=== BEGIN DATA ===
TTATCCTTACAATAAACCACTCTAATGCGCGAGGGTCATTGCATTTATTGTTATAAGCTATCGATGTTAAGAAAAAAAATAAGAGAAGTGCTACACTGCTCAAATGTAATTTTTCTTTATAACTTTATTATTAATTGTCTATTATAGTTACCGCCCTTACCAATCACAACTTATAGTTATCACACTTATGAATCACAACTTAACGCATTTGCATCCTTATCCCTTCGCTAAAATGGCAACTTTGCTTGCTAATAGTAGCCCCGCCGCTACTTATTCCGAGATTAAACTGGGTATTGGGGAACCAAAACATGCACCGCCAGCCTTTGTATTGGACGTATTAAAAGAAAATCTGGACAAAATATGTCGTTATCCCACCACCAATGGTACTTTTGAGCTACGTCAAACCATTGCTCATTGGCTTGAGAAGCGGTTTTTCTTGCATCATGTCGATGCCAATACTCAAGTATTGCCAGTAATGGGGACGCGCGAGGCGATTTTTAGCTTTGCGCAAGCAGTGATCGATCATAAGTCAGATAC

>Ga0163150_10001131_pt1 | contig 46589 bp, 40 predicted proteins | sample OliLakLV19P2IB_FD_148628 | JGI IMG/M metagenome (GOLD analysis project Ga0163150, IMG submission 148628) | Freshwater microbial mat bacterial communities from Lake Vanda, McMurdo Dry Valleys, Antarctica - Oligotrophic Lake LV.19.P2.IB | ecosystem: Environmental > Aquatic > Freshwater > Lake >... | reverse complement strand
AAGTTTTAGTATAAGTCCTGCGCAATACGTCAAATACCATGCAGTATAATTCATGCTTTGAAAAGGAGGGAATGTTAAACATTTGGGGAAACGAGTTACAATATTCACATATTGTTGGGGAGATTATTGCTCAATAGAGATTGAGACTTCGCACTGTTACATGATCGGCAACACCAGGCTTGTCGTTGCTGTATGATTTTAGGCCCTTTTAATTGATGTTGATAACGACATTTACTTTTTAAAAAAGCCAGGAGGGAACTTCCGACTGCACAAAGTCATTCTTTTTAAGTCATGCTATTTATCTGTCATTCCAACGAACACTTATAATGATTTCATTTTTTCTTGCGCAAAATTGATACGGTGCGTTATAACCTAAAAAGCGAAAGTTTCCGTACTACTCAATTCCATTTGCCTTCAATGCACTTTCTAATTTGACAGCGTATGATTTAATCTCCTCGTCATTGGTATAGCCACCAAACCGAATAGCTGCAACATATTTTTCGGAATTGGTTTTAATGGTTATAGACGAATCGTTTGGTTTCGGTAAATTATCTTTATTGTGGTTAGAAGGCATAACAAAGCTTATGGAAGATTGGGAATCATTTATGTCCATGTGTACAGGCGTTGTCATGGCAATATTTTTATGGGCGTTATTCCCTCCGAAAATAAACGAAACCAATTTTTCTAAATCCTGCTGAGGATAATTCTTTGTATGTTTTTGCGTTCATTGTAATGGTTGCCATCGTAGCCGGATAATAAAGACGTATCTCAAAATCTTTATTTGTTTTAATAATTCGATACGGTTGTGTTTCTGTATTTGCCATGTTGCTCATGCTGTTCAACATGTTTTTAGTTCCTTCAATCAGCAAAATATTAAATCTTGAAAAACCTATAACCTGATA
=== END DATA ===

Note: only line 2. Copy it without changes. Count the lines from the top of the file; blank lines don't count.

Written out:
>Ga0163150_10001131_pt1 | contig 46589 bp, 40 predicted proteins | sample OliLakLV19P2IB_FD_148628 | JGI IMG/M metagenome (GOLD analysis project Ga0163150, IMG submission 148628) | Freshwater microbial mat bacterial communities from Lake Vanda, McMurdo Dry Valleys, Antarctica - Oligotrophic Lake LV.19.P2.IB | ecosystem: Environmental > Aquatic > Freshwater > Lake >... | reverse complement strand